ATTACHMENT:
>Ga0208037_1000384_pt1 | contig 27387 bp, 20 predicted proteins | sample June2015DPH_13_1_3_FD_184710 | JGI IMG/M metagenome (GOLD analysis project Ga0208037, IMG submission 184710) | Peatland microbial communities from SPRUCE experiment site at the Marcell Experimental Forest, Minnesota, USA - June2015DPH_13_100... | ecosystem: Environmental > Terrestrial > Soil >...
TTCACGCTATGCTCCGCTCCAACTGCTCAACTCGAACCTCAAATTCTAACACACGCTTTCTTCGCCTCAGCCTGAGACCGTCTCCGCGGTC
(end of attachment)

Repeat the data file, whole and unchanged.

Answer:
>Ga0208037_1000384_pt1 | contig 27387 bp, 20 predicted proteins | sample June2015DPH_13_1_3_FD_184710 | JGI IMG/M metagenome (GOLD analysis project Ga0208037, IMG submission 184710) | Peatland microbial communities from SPRUCE experiment site at the Marcell Experimental Forest, Minnesota, USA - June2015DPH_13_100... | ecosystem: Environmental > Terrestrial > Soil >...
TTCACGCTATGCTCCGCTCCAACTGCTCAACTCGAACCTCAAATTCTAACACACGCTTTCTTCGCCTCAGCCTGAGACCGTCTCCGCGGTC